Mauthausen and other concentration camps were set up as “slave labor camps” while others such as Treblinka were “death factories” created solely to kill people on a massive scale. Slave labor was used in Mauthausen’s granite quarry which the Nazi SS had set up as one of its business ventures.
Slaves were often expendable. Stories are told of slaves forced to line up and push the person in front of him off the quarry edge to his death and then meet a similar fate by the person behind him. Tens of thousands are buried at Mauthausen in mass graves. Initially only men were in Mauthausen but women were brought in later and required to provide a brothel.
A story is told of Russians being hunted like animals in the “hare hunt” when 500 escapees were hunted and killed on the spot when found. Only a few (maybe 11) are thought to have ever escaped. Illness literally would lead to death from inadequate healthcare, terrible overcrowded living conditions, and insufficient food. Illness usually meant that the prisoner would be starved or killed as their usefulness was diminished.
At Mauthausen there exists several enormous black granite tables (pictured previously) with the names of prisoners etched in them. And there is the crematorium to dispose of bodies, and a small gas chamber for killing, and mass graves where tens of thousands rest, and barracks where many slaves lived in numbers well beyond the capacity of the buildings, and remnants of the electrified fence atop prison walls, and places where people were executed.
In some places in the world today, “history” is conveniently rewritten, denied or even obliterated. Austria wants their citizens and people from everywhere to visit and learn. They also want their children to come here so that throughout their lives and for future generations the violent and inhumane treatment that was unleashed against fellow humans is remembered and hopefully never repeated.
6 thoughts on “Holocaust Remembered at Mauthausen and in Vienna”
Just read your account. Is is insightful, succinct, compelling and mind altering. As humans, we all need to do all we can to keep this form happening again. I have forwarded this to my children and grand children. Thanks for sharing.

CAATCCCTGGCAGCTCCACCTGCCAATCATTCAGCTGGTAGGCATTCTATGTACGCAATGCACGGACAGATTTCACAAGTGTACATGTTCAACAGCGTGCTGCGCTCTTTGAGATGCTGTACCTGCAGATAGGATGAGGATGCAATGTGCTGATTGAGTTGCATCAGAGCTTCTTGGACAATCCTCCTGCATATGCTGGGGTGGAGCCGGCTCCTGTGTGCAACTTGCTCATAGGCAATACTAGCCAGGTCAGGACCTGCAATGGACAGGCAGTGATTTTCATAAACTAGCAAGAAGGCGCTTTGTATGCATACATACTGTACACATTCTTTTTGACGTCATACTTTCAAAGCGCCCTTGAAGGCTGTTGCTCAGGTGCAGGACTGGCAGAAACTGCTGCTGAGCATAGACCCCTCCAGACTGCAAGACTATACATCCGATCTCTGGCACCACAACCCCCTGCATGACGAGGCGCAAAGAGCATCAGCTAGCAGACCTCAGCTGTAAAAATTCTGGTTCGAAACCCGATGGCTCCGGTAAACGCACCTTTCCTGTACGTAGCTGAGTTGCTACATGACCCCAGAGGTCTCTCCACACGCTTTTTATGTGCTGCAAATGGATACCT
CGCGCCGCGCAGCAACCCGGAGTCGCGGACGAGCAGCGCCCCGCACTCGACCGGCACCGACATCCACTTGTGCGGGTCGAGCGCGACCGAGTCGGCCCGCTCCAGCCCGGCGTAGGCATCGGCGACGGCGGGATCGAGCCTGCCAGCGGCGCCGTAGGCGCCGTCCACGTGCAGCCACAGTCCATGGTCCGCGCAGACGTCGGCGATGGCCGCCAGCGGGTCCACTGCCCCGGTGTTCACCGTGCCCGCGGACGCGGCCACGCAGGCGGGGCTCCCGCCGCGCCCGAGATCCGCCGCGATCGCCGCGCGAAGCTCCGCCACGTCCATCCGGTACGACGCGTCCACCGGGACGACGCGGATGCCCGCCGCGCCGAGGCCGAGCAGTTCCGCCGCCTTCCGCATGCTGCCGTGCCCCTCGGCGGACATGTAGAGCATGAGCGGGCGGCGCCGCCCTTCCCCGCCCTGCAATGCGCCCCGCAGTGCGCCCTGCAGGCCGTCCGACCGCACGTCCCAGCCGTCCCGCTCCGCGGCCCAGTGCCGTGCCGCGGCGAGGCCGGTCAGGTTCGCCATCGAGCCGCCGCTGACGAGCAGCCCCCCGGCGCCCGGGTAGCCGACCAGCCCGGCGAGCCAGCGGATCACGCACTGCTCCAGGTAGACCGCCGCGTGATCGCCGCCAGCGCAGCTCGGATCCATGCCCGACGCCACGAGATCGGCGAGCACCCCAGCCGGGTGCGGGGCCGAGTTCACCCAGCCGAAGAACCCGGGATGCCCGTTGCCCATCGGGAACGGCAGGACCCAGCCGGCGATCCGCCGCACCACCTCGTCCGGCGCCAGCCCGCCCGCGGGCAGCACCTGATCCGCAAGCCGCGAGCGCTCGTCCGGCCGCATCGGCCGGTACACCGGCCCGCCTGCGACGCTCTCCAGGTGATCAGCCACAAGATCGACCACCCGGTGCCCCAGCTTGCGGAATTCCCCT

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Very good description and discussion, Barry… And there actually were some American prisoners there. When Judi, Wayne and I were there, an American Color Guard and a few of the survivors and/or families were part of the parade of the various countries from which the prisoners had come. When Cindy and her family were there with us, Ryan, who was about three (and we felt too young to viwe the things there, walked with me down the hill to the bottom of the quarry. I can’t imagine that in the weakened condition of the prisoners.
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I have read that many times the prisoners were required to carry over 100 lbs up those steps as a way to weaken them. This initially was for the political prisoners and the elite. As the prisoners wore out from exhaustion they became expendable and were killed. I have read so much and included so little about the brutal treatment they were subjected to.
Your description, Barry, is sensitive, vivid and fills me with great emotion and thoughts. I hope someday to be able to visit this, or another, concentration camp to see it first hand. Until then, your words and descriptions of what you saw and felt, and what occurred in history, is a reminder how cruel man can be to others and how this cruelty affects not only those living during that time, but for generations to come. Thank you for a poignant and beautifully written piece.
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Thank you for your comments. The thought of being a prisoner there was so sickening. My words don’t describe the brutality and inhumanity endured by those who were forced there and to other camps.